The new government scheme to cut long-term sickness could influence your entitlements to support, sick pay and leave, explains lawyer Andrew Moore
Being a healthcare professional doesn't stop pharmacists from suffering health problems of their own. NHS workers took more than 4 per cent of their working days as sick leave between January and March 2014, figures from the Health and Social Care Information Centre show. This level of absence is unlikely to cause any issues for employees or employers. But if you're one of the many people in the UK suffering from long-term sickness - almost 1 million employees each year take sick leave for a month or more, the government says - you are set to face new requirements that could affect your entitlements to support, pay and leave.
From the end of 2014, the government will start to roll out a "new, proactive approach" to sickness absence, explains Andrew Moore, associate and human resources specialist at law firm Eversheds. The health and work service will provide occupational health (OH) advice and support for employees, employers and GPs who deal with long-term sickness. Its objective will be to help people with a health condition to stay in or return to work.
So what will the scheme mean in practice? Under the new regime, employers will be able to refer an absent employee for a health assessment after just four weeks or less in some cases, Mr Moore explains. The service will be delivered by OH professionals, who will be expected to look beyond an employee's primary health condition to explore and understand all the reasons for absence.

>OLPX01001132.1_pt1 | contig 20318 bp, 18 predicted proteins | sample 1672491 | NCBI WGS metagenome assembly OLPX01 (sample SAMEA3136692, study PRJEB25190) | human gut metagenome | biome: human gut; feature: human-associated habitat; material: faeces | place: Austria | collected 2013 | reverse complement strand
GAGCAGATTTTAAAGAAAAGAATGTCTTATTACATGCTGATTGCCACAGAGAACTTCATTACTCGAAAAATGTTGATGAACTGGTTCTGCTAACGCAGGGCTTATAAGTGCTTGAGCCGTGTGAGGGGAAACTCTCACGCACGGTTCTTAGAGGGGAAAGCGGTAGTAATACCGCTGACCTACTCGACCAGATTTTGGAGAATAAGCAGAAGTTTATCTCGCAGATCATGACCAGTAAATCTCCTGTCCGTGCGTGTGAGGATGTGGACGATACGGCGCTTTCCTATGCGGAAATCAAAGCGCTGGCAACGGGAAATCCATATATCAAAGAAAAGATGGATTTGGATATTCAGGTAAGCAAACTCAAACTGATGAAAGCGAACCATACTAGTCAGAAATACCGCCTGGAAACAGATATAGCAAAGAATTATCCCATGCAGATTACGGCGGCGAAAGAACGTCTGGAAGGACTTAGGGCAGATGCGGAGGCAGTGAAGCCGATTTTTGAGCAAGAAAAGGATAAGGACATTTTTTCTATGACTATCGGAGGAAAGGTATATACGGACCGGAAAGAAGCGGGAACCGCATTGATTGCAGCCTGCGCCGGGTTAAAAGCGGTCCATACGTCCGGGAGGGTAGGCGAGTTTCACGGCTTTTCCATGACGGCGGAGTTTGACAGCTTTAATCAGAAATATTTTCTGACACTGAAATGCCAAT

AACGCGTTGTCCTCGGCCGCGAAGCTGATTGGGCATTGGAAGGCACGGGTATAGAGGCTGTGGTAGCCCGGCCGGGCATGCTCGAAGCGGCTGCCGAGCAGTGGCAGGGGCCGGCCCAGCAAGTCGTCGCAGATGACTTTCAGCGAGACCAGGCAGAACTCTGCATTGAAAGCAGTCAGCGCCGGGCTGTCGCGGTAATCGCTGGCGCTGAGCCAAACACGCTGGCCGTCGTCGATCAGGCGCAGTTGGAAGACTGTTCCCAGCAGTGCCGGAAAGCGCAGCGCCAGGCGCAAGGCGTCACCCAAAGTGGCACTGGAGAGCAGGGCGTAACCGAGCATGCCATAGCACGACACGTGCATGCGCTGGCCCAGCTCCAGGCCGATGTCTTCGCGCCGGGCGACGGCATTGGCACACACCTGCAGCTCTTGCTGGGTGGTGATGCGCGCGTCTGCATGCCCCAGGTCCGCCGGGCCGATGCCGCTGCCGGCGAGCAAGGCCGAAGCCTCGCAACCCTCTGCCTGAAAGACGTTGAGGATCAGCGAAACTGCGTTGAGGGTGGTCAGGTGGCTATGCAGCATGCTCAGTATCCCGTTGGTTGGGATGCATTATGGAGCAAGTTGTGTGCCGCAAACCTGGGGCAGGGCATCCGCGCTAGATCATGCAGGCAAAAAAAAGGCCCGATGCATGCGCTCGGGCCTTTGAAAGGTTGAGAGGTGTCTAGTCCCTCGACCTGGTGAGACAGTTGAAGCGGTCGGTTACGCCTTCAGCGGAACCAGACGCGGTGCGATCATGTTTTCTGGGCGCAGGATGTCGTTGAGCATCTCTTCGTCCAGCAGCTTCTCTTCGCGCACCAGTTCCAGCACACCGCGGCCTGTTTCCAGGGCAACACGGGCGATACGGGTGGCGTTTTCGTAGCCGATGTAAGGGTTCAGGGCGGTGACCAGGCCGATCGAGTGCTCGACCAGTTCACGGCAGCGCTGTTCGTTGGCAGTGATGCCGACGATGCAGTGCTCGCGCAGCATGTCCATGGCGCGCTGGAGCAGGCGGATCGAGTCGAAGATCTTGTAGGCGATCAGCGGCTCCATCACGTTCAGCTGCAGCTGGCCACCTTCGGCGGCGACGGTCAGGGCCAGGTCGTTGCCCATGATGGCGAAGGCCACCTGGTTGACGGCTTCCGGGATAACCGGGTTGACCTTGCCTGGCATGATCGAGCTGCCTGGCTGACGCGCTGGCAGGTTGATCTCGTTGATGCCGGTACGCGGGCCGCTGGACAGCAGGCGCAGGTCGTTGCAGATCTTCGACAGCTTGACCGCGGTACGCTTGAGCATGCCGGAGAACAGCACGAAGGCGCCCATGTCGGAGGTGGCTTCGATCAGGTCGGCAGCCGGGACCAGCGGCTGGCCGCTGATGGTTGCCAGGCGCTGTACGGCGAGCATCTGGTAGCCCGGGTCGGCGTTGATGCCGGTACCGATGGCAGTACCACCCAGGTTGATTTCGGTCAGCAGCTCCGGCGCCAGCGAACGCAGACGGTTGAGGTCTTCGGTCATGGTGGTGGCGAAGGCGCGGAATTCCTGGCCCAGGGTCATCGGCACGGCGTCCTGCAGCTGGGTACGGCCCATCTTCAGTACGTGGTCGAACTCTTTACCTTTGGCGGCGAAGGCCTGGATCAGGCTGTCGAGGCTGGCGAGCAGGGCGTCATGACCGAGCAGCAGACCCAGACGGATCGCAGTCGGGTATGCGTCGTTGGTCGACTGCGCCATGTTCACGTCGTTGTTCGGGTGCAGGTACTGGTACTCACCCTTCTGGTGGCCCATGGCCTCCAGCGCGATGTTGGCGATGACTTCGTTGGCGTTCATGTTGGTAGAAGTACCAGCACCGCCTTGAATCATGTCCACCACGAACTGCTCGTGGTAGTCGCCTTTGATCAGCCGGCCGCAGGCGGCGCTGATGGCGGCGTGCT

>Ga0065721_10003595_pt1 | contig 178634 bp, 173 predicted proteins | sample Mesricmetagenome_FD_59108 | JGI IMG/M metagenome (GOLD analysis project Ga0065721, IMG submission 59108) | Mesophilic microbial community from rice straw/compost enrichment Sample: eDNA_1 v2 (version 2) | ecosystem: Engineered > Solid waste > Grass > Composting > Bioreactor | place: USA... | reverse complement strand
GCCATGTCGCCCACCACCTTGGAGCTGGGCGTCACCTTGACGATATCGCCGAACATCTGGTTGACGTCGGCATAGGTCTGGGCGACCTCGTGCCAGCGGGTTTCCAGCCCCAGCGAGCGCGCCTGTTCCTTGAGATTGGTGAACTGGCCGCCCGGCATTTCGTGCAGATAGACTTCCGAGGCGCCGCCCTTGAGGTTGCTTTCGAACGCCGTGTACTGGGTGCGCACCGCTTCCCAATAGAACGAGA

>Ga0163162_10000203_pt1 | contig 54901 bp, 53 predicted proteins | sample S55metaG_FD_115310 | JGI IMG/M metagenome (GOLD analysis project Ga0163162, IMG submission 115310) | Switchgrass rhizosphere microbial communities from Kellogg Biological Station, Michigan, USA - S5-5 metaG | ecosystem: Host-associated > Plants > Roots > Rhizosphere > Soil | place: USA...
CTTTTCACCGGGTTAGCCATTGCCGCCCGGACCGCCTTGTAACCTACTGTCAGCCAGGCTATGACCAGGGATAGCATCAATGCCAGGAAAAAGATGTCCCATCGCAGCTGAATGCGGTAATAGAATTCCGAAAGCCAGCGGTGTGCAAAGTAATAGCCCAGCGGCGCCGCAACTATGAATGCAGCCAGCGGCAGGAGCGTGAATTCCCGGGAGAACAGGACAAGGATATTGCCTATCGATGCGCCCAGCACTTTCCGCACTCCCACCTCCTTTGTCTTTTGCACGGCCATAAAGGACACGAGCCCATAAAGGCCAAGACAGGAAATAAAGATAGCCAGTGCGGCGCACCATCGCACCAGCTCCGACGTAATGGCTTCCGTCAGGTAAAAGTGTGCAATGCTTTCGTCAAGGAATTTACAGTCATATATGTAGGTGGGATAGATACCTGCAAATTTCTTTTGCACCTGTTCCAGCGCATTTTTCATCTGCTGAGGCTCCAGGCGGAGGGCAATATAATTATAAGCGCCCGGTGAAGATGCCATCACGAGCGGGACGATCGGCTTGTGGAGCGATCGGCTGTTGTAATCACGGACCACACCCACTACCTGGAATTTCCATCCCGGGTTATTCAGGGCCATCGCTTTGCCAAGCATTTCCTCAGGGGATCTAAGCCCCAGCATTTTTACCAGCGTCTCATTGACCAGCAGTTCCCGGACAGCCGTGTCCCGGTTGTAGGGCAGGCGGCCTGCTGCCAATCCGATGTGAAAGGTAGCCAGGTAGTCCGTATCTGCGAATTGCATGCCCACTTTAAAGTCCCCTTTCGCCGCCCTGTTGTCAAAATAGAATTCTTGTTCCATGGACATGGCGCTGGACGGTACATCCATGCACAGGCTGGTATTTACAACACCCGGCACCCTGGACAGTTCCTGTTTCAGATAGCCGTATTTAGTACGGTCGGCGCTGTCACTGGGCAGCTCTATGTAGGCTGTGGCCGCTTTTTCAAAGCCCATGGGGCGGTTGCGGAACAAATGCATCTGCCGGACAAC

"The rationale behind the new scheme is to motivate both employers and employees to review their circumstances once a health issue arises," Mr Moore says. With this in mind, the OH professionals will produce a return-to-work plan – normally presented as a timetable – that contains specific advice and recommendations to facilitate an employee's return to work within a specified timeframe.
It is too early to say, though, what form these recommendations might take. They are expected to be broad, says Mr Moore. The government recently provided an example case study of an employee suffering stress and anxiety that suggested steps such as a gradual return to work, a change of work activities, as well as access to therapy and debt-counselling. In cases such as these, where the employee is disabled by virtue of their stress and anxiety, it may be seen as reasonable for the employer to pay for the counselling.
The scheme is likely to worry those on long-term sick leave who have fears over their job security. But employers should not use the recommendations to justify dismissing an employee, Mr Moore stresses. Any health assessment is expected to be brief and so is likely to be viewed by an employment tribunal as a guide only, he says. And if it does recommend paying for treatment or a long period of absence, employers should take note of this. Employers who reject the recommendations without proper consideration could find themselves losing a claim for unfair dismissal or disability discrimination, Mr Moore points out.
It is also the duty of the employer to fully consider all the information given to them. Employers may well receive different information from an employee's regular GP than the OH consultant, who only makes a brief assessment. This needn't be cause for panic. Where contradictory evidence exists, employers should always view all available evidence when taking any decisions regarding employment, Mr Moore says.
There is also an onus on employees to co-operate, though. Although participation in the scheme is not compulsory, Mr Moore stresses that employees who refuse may find themselves in difficulties. "They risk not being provided with further notes from their GPs signing them off work, may jeopardise their right to sick pay and other entitlements, and may place themselves at risk of disciplinary action by their unreasonable conduct," he warns.
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